About OTP

History

With over 50 years experience, Old Town Playhouse has thrived, presenting  hundreds of productions, all due to extraordinary talent, community support and volunteer spirit. Thousands have joined through the decades – as actors, directors, singers, dancers, musicians, producers, set builders, ushers, costumers, fundraisers and other volunteers helping with lights and sound, working in the box office, sitting on boards and joining the audience.

We are the community's playhouse...and the community enables growth and makes us strong!

The history of the Old Town Playhouse began in April 1960 when Elnora Milliken, who earlier founded the Traverse Symphony Orchestra, gathered Interlochen faculty and 40 local theatre buffs to stage the play You Can’t Take It with You at a local school. Early seasons of the Traverse City Civic Players entertained the community with such favorites as Arsenic and Old Lace, and The Mousetrap. The Players' home stage moved from the high school to the Park Place Dome, the home to Cherry County Playhouse, and broadened its offerings to include musicals with the opening of Guys and Dolls in 1969. The Traverse City Civic Players soon sought a home with larger facilities, and found that space in the early 1970s, first sharing the First Christian Church and subsequently purchasing it in 1975. Changing the name, Old Town Playhouse has been home to community theatre ever since.

As the community has grown, so has the demand for quality theatre and performance. The region attracts highly trained artists who seek the opportunity to continue performing and artistically challenging themselves. Old Town Playhouse has benefited from their contribution and leadership in consistently raising standards and expanding theatrical offerings. The Studio Theatre was introduced in 1978 to offer audiences an intimate theatre experience while also providing a training ground for local actors, directors and writers. The Traverse City Children/Teen Theatre was incorporated as the educational arm of Old Town Playhouse in 1993 and offers an ambitious slate of workshops, classes and productions for area young people. Today, the Playhouse presents five MainStage, three Studio & three children's theatre productions each year - with 85 performances annually.

The summer of 1998 proved to be a pivotal point in OTP history. Due to new fire code restrictions, the theatre was closed and faced more than $350,000 in required improvements. That season, the OTP “took the show on the road,” borrowing performance spaces and many speculated whether the organization could survive. A huge vote of community support and a major capital campaign in 1999 allowed the aging playhouse to undergo the renovations to meet safety codes. One year later, the doors reopened with the musical Nunsense and ticket holders and donors have increased ever since.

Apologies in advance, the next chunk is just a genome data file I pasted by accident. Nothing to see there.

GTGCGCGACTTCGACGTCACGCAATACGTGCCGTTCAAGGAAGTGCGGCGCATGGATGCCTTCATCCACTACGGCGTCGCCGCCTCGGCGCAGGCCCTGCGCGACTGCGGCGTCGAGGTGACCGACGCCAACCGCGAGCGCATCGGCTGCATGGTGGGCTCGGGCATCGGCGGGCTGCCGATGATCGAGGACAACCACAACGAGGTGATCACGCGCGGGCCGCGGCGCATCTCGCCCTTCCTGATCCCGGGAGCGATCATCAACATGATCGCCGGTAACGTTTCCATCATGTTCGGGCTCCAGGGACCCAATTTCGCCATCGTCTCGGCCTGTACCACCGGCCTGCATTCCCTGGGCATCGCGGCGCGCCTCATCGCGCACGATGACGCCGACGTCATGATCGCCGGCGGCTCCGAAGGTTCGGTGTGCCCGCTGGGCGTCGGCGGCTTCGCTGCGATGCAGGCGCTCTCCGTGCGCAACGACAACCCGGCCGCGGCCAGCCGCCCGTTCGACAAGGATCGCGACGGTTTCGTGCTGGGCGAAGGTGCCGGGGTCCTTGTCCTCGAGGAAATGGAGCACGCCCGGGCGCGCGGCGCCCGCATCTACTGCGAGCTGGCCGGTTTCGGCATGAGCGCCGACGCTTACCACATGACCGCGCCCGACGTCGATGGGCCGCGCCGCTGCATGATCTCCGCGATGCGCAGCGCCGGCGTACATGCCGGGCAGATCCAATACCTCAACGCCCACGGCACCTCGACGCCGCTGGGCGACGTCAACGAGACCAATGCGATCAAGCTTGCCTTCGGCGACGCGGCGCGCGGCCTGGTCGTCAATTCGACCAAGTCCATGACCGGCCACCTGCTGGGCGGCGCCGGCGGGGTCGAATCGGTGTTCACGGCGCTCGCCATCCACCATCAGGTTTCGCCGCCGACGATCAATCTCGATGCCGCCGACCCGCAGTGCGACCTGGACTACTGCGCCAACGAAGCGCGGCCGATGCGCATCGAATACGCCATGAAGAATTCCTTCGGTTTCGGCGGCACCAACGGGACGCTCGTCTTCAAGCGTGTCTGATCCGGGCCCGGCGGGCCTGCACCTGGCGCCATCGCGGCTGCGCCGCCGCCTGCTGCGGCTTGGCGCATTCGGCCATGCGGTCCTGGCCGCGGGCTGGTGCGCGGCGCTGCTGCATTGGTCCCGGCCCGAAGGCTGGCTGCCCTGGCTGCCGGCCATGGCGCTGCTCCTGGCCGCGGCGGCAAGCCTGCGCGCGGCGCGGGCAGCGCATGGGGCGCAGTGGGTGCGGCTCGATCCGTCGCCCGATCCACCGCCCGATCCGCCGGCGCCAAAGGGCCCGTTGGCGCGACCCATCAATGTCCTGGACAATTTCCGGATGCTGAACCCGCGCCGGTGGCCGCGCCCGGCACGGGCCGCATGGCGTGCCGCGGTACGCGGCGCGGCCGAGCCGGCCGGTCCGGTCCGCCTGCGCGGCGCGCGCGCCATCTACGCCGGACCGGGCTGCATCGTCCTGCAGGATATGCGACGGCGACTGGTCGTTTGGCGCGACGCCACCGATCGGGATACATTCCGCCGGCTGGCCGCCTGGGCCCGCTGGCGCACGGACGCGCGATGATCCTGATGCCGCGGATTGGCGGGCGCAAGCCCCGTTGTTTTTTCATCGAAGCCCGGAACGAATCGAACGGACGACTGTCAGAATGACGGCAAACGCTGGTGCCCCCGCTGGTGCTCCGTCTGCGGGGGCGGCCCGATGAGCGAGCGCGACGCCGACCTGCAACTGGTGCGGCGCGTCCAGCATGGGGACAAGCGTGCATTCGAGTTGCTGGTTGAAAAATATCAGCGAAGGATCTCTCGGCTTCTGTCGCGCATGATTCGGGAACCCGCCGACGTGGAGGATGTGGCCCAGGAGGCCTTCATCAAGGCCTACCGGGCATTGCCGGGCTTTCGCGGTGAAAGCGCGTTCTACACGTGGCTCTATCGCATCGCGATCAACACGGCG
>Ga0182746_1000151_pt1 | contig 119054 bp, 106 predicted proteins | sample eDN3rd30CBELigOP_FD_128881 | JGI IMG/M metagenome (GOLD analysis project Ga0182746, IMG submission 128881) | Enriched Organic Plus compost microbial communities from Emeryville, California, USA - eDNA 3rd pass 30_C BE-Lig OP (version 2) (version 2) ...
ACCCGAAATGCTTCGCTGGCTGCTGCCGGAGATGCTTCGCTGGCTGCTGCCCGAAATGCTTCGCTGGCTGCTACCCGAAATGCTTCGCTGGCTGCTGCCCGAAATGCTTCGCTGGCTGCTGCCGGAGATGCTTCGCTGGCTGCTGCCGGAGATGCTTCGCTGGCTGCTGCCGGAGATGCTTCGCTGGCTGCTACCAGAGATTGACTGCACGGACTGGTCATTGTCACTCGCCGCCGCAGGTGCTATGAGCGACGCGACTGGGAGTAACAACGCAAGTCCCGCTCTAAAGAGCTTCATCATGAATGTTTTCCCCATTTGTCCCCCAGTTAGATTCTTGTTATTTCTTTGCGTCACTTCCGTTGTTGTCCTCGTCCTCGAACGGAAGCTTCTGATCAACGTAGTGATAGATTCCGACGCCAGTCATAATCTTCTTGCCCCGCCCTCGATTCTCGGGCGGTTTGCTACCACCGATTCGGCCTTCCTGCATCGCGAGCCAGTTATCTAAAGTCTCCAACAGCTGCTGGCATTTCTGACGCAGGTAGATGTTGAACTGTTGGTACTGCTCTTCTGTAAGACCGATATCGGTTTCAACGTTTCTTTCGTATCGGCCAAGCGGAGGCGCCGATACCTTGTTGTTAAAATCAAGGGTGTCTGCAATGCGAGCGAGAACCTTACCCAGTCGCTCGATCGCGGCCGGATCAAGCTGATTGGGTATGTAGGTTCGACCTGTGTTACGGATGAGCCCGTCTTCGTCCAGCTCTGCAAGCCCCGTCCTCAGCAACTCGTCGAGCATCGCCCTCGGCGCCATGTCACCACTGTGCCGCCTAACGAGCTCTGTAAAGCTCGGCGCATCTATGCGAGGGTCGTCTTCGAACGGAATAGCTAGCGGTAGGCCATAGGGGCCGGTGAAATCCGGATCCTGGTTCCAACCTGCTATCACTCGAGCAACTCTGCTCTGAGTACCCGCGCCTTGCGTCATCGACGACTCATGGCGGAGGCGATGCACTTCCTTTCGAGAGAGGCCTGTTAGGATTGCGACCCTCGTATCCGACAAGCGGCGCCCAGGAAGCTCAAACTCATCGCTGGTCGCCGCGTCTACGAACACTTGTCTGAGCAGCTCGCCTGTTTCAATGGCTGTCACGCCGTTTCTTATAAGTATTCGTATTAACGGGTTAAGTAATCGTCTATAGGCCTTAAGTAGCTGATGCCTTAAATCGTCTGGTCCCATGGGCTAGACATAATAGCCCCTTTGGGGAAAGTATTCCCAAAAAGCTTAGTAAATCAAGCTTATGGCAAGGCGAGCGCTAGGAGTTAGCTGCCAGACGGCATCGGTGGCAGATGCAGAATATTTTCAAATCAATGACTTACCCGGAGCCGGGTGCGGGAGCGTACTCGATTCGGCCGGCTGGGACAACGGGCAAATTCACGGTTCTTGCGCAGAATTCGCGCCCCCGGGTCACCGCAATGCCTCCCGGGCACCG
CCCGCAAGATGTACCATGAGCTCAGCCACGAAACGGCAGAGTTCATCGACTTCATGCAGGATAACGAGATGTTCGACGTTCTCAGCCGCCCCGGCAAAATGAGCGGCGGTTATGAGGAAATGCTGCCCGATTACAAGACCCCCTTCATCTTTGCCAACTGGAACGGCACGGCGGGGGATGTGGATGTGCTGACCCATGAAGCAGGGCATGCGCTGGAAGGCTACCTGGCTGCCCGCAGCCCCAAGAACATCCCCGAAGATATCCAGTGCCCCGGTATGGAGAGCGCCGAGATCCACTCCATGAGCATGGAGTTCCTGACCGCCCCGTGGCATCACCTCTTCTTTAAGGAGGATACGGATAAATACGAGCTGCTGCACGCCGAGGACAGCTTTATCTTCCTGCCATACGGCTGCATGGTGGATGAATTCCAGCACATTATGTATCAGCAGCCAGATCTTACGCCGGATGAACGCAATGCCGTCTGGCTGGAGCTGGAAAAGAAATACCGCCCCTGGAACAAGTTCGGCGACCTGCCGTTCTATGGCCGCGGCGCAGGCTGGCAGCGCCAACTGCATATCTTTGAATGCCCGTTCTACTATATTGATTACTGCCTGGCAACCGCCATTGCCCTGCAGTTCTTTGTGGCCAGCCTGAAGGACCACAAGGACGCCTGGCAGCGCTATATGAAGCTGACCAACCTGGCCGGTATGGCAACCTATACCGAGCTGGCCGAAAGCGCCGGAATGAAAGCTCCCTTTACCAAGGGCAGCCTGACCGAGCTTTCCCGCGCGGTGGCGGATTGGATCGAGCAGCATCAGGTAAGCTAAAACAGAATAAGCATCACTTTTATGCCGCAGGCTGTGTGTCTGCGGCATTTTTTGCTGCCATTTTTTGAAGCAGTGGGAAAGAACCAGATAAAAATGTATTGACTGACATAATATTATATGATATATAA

Now over 50 years old, the Old Town Playhouse has thrived – presenting more than 275 productions – all due to extraordinary talent, community support and volunteer spirit. Thousands have joined through the decades – as actors, directors, singers, dancers, musicians, producers, set builders, ushers, costumers, fundraisers and other volunteers helping with lights and sound, working in the box office, sitting on boards and joining the audience. While some members have gone on to careers in the performance entertainment fields throughout the country, the majority have bettered themselves in their workplaces and the community, enriched by their experiences here. We are the community's playhouse...and the community enables growth and makes us strong.

Our Mission

Old Town Playhouse is to be a volunteer-based organization promoting quality community theatre experiences for the people of Northwest Michigan by providing educational opportunities and entertainment in the theatrical arts.

We Strive to:

  • Remain a volunteer based organization representative of all segments of our community
  • Increase awareness of community theatre and its benefits
  • Expand quality programming
  • Improve the playhouse facility in order to enhance production quality and better support ancillary activities such as rehearsal and workshops
  • Maintain strong management of the theatre
  • Maintain financial stability
  • Ensure the long-term financial integrity of the playhouse by raising sufficient funds to improve the building and create an endowment to support its operation
OTP

Old Town Playhouse

Main Stage Theatre
148 E. Eighth Street
at the corner of
Cass & East 8th St.

OTP Studio Theatre
620 Railroad Place
at the corner of
East 8th and Woodmere